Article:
Year of Publication

2014

Degree Name

Doctor of Philosophy (PhD)

Document Type

Doctoral Dissertation

College

Education

Department

Educational Policy Studies and Eval

First Advisor

Dr. Kelly D. Bradley

Abstract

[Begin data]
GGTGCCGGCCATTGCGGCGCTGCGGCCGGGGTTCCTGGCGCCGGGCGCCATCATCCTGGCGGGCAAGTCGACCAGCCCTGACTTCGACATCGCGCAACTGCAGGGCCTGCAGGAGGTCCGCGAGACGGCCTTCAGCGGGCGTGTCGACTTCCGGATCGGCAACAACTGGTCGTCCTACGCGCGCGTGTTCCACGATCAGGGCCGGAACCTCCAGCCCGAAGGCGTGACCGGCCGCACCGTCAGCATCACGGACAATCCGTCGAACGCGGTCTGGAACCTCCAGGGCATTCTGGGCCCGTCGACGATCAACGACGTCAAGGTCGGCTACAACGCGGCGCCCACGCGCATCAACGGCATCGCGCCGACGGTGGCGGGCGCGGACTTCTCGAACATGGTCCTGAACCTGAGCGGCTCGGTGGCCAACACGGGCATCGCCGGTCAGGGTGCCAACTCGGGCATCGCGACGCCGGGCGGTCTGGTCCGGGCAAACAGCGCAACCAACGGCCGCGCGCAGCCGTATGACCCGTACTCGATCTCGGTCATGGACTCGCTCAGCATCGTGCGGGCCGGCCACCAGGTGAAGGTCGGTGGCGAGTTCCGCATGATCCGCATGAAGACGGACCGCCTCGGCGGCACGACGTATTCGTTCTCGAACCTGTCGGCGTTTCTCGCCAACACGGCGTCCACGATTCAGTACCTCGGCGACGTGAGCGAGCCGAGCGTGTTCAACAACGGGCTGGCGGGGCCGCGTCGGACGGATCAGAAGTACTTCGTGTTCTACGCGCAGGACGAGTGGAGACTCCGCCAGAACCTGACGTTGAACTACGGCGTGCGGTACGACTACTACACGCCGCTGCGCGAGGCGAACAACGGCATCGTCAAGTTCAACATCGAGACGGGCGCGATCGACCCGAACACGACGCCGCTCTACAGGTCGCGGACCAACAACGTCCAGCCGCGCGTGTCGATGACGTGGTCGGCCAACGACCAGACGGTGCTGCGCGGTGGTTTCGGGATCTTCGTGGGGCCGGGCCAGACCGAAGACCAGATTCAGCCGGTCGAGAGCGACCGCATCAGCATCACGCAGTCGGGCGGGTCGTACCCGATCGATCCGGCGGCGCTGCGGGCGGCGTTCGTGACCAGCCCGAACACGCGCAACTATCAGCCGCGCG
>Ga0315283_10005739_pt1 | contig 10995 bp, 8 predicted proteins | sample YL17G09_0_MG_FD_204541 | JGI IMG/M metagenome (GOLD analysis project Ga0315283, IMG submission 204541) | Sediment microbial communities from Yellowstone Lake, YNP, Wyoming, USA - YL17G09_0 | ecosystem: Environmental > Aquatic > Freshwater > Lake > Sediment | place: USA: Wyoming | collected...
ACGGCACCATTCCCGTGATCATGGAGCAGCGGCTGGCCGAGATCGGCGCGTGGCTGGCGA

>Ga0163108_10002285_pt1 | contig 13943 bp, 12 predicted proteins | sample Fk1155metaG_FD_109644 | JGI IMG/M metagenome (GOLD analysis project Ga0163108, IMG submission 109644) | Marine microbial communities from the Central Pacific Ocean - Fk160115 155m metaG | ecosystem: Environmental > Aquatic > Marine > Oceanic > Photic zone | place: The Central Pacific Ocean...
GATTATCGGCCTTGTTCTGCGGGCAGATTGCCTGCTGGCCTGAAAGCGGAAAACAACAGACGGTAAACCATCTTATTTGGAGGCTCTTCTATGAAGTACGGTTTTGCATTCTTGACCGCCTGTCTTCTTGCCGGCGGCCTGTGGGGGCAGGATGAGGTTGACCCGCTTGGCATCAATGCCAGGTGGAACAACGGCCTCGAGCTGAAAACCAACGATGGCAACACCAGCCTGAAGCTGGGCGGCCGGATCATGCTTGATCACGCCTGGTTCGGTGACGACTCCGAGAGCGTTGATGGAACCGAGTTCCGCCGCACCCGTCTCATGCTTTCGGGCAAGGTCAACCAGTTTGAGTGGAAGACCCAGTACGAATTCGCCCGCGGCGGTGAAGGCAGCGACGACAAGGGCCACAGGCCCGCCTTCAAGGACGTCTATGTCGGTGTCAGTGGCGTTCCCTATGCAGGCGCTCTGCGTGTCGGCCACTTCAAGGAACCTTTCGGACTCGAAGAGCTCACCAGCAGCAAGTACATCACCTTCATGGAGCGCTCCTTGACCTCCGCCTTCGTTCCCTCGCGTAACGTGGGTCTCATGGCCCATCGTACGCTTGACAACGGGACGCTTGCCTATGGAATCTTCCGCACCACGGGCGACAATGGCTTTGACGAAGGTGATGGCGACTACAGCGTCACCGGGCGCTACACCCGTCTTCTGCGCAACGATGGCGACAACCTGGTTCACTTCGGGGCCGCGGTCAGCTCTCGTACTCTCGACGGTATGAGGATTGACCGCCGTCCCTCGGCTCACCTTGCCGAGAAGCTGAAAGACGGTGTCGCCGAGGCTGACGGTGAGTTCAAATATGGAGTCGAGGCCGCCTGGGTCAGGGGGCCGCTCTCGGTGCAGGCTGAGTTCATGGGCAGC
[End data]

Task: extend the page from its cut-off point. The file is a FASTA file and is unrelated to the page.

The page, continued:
The study explored the faculty adoption and use of a Blackboard at a community college in the Kentucky Community and Technical College System. A cross-sectional survey design was constructed through the lens of Rogers’s Perceived Attributes of Innovations and Chickering and Ehrman’s Implementing Seven Principles: Technology as a Lever to investigate perceptions and opinions on faculty members’ use of Blackboard in their courses. The survey was piloted, modified and deployed to a population of 932 central Kentucky community college faculty who were recruited to participate in the online survey. Descriptive demographic items (gender, age, highest degree attained, years of teaching experience, employment status, and category of instruction) were cross-tabulated with users and nonusers of Blackboard. An additional cross-tabulation was performed on faculty who did and did not teach online. A Rasch analysis with Differential Item Functioning (DIF) was used to evaluate responses to the perceived attributes and opinions about the use of Blackboard. The Rasch model was employed since the model assumes that each person is characterized by ability, that each item of the survey is characterized by difficulty and that the results of differences in the probabilities of items and responses follow along a line. Misfit of items and faculty did occur and quality control measures were applied to the collected data. A Z-Residual table for the dichotomous items was applied to remove responses that were extreme or greater than 2 ZSTD. An Outfit plot for polytomous items was utilized to remove faculty responses above 3 ZSTD. Some items were determined to be redundant according to the Wright maps and Infit/Outfit tables. The results indicated 2 or 3 levels of discrimination in person reliability and an item separation that allowed an analysis of groups. Rogers’s perceived characteristics that persuade people to adopt a new innovation were indicated as differences between users and nonusers of Blackboard. In contrast to a previous study, those faculty who responded to the survey with 0-1 years of teaching experience had the greatest ratio of nonusers to users. Those respondents who associated their teaching to categories of pre-college and language had more nonusers than users of Blackboard. An overall theme where nonusers agreed more than users was the lack of seeing Blackboard, observing how to use Blackboard and not being able to properly try Blackboard. But users should also be encouraged to expand their use of Blackboard. The majority of users employed: syllabus, announcements, full grade center, course copy, and test and survey pool, but less than half who responded as users employed: discussion board, course calendar, and performance dashboard which may lead to increased communication between the faculty and students. The information obtained from the survey should be utilized when developing professional development activities to encourage Blackboard adoption and use. By studying the adoption and utilization of Blackboard by faculty through the lens of Rogers, the study highlighted differences in the characteristics that persuade faculty to use Blackboard. Through consistent utilization of course management systems, such as Blackboard, the hope is that communication between students and faculty will be enhanced which will ultimately help students to grow, develop and learn.